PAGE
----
2016 NBA Re-Draft: What If Everything Went Perfectly?
Draft night is one of the most exciting nights of the year for NBA fans. The future of a franchise can depend entirely on just one pick, particularly in the early stages of the draft. A team with a top-eight pick in any given draft knows the value that pick holds, but often regret their choice years later all the same. No one can predict the future and teams don’t gain anything from dwelling on their past mistakes. Fans, however, make an unpaid living doing exactly that.
The 2016 NBA draft class was loaded with talent. Many players have made a name for themselves quickly. Knowing what we do four years later, what if the top eight picks of that draft class were different? Let’s look at a 2016 NBA re-draft.
2016 NBA Re-Draft
First Pick, Philadelphia 76ers: Ben Simmons
There’s little doubt Ben Simmons would drop from the first overall pick. In his young career, Simmons averages 16.4 points, 8.3 rebounds, and 8.0 assists per game. His defense also speaks for itself, posting a league-best 2.1 steals per game this year. Despite all the criticism he gets for lacking a jump shot, Simmons is still one of the league’s best players at 23-years-old and wouldn’t get taken lower in any re-draft.
Second Pick, Los Angeles Lakers: Pascal Siakam
Ultimately, one team would wind up popping champagne bottles in a 2016 NBA re-draft; That’s because Pascal Siakam would not slip to 27th overall again, given his eruption over the past two seasons. This year, Siakam is leading the Raptors with 23.6 points and 7.5 rebounds per game, including a career-best 35.9 three-point percentage. It wasn’t until his third season that he earned a starting role for the Toronto Raptors, but it’s likely going second overall would have accelerated that promotion. Considering how rapidly he’s grown in the last two years, there’s no telling what his ceiling is. Teaming up with LeBron James in 2018 would make the Lakers a serious threat, let alone if Anthony Davis joined the group as he did the following year.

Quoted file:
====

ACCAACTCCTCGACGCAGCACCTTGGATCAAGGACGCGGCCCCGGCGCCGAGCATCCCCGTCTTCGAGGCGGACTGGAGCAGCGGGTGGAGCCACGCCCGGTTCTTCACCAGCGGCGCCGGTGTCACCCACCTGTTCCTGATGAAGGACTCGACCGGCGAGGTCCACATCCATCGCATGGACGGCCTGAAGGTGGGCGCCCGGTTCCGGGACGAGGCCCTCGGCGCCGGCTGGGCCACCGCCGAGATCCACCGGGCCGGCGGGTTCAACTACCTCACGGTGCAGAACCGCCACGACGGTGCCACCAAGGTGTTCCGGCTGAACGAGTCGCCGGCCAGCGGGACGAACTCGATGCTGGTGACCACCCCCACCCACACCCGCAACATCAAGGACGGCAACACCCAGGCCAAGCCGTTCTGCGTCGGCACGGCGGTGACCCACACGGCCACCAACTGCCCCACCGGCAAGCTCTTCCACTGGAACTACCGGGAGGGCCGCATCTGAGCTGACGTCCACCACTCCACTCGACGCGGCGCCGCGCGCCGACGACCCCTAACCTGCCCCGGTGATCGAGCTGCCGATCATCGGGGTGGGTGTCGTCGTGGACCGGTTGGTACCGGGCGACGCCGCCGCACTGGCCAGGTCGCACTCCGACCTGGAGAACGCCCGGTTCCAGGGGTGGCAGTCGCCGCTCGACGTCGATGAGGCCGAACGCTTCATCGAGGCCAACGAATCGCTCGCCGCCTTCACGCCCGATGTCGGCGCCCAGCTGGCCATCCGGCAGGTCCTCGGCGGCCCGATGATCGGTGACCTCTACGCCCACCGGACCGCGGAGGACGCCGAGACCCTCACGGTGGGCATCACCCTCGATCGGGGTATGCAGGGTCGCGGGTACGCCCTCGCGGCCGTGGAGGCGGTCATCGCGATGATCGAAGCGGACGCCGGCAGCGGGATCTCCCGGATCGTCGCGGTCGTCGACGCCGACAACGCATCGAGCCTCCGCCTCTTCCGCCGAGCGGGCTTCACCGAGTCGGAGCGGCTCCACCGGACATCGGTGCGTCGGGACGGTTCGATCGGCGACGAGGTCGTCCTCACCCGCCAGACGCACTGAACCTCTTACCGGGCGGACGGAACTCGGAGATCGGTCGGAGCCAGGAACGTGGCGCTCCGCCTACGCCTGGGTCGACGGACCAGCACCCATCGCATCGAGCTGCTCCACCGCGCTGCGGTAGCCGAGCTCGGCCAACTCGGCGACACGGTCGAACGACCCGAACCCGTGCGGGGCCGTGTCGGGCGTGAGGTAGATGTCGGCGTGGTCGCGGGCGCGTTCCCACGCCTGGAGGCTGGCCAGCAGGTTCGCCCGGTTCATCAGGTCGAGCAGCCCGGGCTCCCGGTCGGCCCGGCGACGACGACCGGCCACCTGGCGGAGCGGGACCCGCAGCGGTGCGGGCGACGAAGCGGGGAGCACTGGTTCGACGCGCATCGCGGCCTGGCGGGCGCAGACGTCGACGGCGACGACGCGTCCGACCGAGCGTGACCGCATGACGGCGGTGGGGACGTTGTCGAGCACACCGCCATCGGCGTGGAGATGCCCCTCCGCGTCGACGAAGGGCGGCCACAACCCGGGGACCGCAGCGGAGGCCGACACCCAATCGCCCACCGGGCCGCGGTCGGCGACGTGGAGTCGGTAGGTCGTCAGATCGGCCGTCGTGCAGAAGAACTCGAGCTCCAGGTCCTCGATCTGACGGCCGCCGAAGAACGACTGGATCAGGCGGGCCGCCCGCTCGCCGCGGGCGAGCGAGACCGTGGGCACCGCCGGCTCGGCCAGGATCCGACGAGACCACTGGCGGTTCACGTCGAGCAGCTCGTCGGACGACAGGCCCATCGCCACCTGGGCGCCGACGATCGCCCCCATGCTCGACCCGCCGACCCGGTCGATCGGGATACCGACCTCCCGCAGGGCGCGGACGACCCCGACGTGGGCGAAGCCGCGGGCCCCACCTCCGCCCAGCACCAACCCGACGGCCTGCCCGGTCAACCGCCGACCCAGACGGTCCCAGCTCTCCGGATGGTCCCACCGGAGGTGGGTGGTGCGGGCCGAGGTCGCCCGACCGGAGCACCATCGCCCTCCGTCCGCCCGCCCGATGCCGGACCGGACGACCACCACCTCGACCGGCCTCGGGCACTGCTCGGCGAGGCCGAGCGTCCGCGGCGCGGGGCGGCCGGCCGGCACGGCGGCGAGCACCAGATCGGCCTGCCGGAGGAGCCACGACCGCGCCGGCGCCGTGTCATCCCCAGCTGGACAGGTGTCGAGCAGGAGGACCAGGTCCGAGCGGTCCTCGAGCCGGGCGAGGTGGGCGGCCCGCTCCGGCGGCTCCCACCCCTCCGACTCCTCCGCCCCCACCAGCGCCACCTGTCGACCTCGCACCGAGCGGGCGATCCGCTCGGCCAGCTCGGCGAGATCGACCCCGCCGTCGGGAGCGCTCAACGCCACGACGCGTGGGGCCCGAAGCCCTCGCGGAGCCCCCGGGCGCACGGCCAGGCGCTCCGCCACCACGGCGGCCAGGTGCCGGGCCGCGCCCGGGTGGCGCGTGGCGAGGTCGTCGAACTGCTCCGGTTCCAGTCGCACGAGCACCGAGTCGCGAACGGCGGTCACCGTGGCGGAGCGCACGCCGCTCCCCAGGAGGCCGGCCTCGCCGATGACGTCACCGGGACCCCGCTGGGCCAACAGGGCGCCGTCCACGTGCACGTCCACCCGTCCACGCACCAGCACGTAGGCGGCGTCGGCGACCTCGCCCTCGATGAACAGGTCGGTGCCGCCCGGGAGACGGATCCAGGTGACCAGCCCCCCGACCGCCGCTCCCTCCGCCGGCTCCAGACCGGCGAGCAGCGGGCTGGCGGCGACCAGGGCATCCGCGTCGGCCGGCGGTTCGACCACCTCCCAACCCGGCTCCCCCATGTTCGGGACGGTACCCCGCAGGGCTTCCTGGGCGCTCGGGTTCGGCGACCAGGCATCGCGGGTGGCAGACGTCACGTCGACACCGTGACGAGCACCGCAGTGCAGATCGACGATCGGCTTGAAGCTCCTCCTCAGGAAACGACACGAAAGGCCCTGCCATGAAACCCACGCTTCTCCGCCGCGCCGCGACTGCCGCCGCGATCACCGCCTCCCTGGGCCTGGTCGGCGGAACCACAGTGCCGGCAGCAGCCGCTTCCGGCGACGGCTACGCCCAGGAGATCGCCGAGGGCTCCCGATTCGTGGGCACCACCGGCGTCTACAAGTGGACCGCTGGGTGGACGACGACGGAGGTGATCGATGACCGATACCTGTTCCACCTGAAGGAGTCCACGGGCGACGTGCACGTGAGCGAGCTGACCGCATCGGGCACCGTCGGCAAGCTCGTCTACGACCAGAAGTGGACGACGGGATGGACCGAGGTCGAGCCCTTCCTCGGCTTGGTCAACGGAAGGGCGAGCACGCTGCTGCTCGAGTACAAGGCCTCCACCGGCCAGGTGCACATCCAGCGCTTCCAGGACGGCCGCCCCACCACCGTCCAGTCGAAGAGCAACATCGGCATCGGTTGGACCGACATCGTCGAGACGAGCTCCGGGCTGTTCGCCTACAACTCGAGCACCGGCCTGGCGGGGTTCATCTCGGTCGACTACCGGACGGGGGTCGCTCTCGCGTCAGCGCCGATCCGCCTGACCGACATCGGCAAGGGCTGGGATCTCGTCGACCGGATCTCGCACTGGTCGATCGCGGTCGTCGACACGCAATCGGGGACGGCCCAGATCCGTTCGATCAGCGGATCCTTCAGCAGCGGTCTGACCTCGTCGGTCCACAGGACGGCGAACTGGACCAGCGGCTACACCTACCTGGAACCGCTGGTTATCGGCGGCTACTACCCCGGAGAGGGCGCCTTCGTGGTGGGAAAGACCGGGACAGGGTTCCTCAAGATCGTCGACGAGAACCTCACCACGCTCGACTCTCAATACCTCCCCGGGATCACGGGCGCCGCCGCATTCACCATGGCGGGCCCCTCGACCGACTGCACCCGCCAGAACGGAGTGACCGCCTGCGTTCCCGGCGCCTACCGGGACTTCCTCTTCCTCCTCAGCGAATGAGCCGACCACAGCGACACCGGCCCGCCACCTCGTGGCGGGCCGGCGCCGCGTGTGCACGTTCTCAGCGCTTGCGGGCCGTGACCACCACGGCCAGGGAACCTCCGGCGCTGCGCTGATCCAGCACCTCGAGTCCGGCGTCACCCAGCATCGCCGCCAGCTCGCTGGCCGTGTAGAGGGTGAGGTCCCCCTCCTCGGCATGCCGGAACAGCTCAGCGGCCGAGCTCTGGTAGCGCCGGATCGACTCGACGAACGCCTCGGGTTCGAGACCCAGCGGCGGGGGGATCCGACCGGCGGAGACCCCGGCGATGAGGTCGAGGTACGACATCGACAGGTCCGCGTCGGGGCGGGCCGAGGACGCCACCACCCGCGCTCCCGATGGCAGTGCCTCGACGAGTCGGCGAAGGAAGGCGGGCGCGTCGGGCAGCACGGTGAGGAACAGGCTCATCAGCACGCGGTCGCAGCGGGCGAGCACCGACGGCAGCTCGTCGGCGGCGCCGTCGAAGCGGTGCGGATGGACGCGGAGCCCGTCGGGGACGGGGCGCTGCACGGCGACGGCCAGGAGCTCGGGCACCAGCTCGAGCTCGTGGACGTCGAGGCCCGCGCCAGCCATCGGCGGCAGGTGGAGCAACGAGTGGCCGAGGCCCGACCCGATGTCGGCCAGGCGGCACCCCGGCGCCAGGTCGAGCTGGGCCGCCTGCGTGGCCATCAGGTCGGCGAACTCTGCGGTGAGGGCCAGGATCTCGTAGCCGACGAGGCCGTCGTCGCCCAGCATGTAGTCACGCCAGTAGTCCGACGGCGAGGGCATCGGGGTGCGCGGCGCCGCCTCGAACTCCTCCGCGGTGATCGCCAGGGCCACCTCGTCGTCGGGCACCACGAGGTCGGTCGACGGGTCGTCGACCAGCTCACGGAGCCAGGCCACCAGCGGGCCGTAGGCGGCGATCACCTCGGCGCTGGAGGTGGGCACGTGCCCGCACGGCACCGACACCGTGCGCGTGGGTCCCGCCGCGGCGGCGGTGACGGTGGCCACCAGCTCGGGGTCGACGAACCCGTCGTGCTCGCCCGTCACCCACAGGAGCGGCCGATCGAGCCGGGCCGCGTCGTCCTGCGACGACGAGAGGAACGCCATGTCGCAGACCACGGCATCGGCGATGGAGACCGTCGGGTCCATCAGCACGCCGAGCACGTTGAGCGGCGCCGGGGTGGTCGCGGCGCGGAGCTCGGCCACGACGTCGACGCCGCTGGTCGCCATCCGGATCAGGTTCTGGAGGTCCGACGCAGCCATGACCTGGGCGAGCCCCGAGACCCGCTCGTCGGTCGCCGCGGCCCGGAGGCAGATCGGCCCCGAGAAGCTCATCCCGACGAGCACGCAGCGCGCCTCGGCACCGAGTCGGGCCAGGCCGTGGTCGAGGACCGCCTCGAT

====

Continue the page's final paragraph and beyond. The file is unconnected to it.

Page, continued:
Third Pick, Boston Celtics: Brandon Ingram
Brandon Ingram originally went second overall and it could be argued he’d still be taken with that pick. However, his defensive struggles keep him behind Siakam in this re-draft. Ingram joining the Celtics is an interesting concept, because it was in next year’s draft where Boston drafted forward, Jayson Tatum, with the third overall pick. Boston actually traded the down for the third pick, and admitted they would’ve taken Tatum first overall regardless. Ingram theoretically could have played the three, but been more successful as a power forward. It’s more likely we’d have seen Markelle Fultz head to Boston.
Fourth Pick, Phoenix Suns: Jaylen Brown
Few teams want a 2016 NBA re-draft more than the Phoenix Suns. They used the fourth overall pick (their highest draft pick in nearly 30 years) on Dragan Bender, who went on to average 5.4 points per game in his career with the Suns. Jaylen Brown has been slow to develop on the offensive end but finally seems to be breaking out. Playing sidekick to Tatum and Kemba Walker, Brown’s still scoring 20.4 points per game this year on 49 percent shooting. Partnering him with Devin Booker and Deandre Ayton would build one of the best young cores in the league. His consistency would also be a huge factor in taking the weight off of Booker’s shoulders.